What is involved in machining an 80% firearm?
So you've finally decided to pull the trigger. You've been contemplating it, debating with yourself about it, and you've finally convinced your wife to let you build an AR-15. Yet, with the capacious number of options when it comes to the Barbie of firearms, you're still on the fence about how to approach it. One such option is the 80% lower build.
What’s an 80% lower you may ask? Quite simply, an 80% lower is an incomplete lower receiver which requires additional tooling before it can be used as a firearm. Therefore, the ATF does not recognize 80% lowers as firearms. What does this mean for you? It means you don’t have to order your lower through an FFL. This cuts out the middleman to start building your AR. You ship it straight to your house and start cutting away the additional 20% of metal needed to insert that cool trigger group you’ve been drooling over. But that’s for gunsmiths, right? Well, yes, but also no.
Although the process requires machining, it can be done with fairly simple tools that don’t cost a lot by themselves. In fact, some of these tools are probably collecting dust in your toolbox right now. However, if you don’t happen to have any of the required tools, it could cost you around $500 to acquire them. This brings us to one concern to consider before diving head first into an 80% build. You should determine if this will be a one-time deal or if you are planning to build more than one AR. If you just want to build a one-time project firearm, then perhaps purchasing a complete lower is best for you, especially if you don’t possess the tools needed.
On the other hand, if money is no concern, you have all or some of the required tools, or you plan on building multiple ARs, then getting into 80% lowers may be right up your alley. Assuming this is true, your next question may be, “Is it difficult to machine an 80% lower?” That is what this article hopes to answer. Ultimately, it depends on the person. Everyone is unique with different skill sets. So the point of this piece is to give a general overview of the process and potential difficulties that may accompany it.
First and foremost, we need the tools. You know, the tools we’ve been alluding to for the last three paragraphs. These tools can be found at your local hardware store, but if you are unsure about what you should get, there are several online locations that sell these tools specifically for the purpose of completing 80% lowers. Here is the list of what you need:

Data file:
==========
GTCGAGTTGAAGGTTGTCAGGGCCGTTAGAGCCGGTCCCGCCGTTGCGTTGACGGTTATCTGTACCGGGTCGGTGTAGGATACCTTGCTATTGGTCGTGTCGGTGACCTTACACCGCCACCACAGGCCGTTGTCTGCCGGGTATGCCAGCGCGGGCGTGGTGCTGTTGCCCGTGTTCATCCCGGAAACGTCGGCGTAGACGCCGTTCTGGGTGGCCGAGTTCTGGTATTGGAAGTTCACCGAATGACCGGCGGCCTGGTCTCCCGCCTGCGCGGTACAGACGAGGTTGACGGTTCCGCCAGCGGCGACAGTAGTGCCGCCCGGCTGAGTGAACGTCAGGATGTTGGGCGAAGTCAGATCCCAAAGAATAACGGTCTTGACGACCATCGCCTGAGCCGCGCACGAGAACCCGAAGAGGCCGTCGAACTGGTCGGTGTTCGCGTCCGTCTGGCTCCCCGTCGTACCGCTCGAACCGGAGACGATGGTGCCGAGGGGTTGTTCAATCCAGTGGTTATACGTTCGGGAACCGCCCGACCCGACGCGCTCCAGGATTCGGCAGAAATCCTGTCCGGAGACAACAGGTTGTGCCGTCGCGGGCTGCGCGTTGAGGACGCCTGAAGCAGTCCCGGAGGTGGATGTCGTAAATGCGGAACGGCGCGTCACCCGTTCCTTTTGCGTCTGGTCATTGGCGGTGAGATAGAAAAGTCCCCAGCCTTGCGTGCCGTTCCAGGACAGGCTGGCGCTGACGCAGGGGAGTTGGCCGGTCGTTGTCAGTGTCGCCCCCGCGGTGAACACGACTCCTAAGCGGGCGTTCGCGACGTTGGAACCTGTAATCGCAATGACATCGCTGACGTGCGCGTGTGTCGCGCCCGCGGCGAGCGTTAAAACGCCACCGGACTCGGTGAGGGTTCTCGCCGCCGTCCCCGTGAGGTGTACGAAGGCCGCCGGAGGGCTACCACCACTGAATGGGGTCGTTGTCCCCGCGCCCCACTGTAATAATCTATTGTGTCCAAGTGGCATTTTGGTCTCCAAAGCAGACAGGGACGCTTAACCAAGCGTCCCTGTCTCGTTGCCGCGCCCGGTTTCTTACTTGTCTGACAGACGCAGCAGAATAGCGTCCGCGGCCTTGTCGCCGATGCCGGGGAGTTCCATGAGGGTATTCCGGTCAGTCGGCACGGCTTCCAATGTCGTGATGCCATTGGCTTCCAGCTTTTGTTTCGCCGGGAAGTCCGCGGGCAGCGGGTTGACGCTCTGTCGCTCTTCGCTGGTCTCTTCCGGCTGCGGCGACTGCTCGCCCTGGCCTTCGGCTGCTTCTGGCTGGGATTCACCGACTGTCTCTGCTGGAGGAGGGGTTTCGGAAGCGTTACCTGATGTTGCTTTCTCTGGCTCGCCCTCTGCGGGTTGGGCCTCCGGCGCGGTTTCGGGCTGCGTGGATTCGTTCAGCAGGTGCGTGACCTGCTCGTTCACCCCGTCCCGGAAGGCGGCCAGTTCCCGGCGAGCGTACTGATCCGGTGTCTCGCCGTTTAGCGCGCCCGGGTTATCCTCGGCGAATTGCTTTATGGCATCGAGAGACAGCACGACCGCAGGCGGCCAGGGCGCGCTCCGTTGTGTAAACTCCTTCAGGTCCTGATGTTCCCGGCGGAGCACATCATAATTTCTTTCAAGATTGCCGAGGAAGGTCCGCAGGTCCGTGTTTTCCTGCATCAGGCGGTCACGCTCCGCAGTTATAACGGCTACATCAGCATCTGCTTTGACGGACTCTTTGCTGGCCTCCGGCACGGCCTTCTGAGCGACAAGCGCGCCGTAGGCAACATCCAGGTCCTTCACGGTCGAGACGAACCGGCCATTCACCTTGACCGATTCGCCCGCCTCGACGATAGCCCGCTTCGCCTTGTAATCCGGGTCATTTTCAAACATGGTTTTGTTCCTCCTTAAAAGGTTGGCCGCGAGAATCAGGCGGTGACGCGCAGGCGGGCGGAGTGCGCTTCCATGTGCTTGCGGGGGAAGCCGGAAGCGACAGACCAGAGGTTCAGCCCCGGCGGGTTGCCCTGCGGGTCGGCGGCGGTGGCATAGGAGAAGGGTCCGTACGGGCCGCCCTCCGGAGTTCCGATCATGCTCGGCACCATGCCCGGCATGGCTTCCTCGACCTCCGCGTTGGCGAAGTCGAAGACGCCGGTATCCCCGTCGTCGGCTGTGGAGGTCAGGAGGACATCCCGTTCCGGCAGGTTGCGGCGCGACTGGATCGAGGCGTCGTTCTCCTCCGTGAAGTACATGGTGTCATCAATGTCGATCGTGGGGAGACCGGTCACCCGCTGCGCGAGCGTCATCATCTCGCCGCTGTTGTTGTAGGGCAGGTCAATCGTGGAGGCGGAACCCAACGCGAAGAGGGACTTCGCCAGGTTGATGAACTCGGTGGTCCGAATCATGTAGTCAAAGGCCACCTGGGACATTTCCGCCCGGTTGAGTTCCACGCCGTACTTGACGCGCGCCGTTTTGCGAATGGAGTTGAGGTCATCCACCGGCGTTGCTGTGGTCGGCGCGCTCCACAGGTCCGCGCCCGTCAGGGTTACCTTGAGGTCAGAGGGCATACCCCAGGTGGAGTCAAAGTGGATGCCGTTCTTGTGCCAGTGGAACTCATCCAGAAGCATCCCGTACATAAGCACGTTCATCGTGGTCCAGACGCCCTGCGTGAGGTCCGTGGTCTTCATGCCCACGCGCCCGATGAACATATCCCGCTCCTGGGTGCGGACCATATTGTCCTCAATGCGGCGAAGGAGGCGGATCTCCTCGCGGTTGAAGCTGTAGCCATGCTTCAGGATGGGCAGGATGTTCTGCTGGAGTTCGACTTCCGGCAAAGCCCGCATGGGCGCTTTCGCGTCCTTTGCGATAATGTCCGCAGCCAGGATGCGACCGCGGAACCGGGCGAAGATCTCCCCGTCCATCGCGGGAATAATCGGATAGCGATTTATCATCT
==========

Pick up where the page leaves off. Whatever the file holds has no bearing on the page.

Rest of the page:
- AR-15 Jig
- Hand drill or drill press Note: If you are using a hand drill, be sure to use a vise.
- ⅜ Drill Bit
- 19/64 Drill Bit
- 5/32 Drill Bit
- End mill
Other items you may want to have on hand are cutting lubricant, compressed air (either in a can or via a hose), painter’s tape, and, of course, ear and eye protection. Now that we have all the tools needed to start your first 80% AR, let’s get started.
There are plenty of “How-to” articles floating among the umbral edges of the internet. Therefore, we will not go into depth regarding the process. We will, however, talk about key points and tips. To begin with, be sure you have an AR-15 Jig. A jig is simply a guide or template similar to a stencil. It allows you to make the exact cuts needed to complete your AR. However, you must take care to read any instructions provided so as not to ruin your lower. The last thing you want is to waste time and money on something that could have been avoided.
Next, follow instructions on attaching your jig to the AR lower. There will be cutouts within the jig that will guide your drill and router in the way they should go. The best tip with cutting into the lower is to drill into the metal little by little and to remove excess aluminum shavings as often as possible. Additionally, be sure to lube your drill bits before each use. Doing so will ensure a longer life for your bits and an easier cutting experience. Take your time, especially if this is your first attempt.
Lastly, drill your safety selector holes, trigger/hammer pin holes, and trigger slot pilot hole after you’ve cut your trigger pocket. This step may differ person to person depending on their machining experience. For those who are new to the process, it may be best to do this step after the main cuts. Also, be sure not to cut straight through to the opposite side when cutting these holes (again, user experience applies). Once these are drilled, you are now complete. Congratulations! You’ve finished your first 80% build! You may now adorn your new lower with all the cool AR parts you’ve secretly accumulated in your closet.
Now that you’ve finished your lower, let’s get back to the point of this article. How hard was it? Generally speaking, drilling out your own AR is pretty straight forward. Pretty much anyone with general knowledge of the AR platform can accomplish it within 5 hours, often less. Once you get enough practice, you’ll be knocking out AR lowers quicker than Jerry Miculek’s trigger finger. Just kidding. No one is that fast. The point is, the process may seem daunting at first, but it is completely doable, even with novices. There may be a learning curve, but nothing that can’t be overcome.
Building an AR is already fun as it is, but there is something uniquely grand about machining your own firearm. This is the great appeal of building an 80% lower. You can actually say you “built” your AR, more so than the average AR enthusiast. Every time you look at your build you can have the pride in saying, “I did that.” So what are you waiting for? Go out there and build that AR!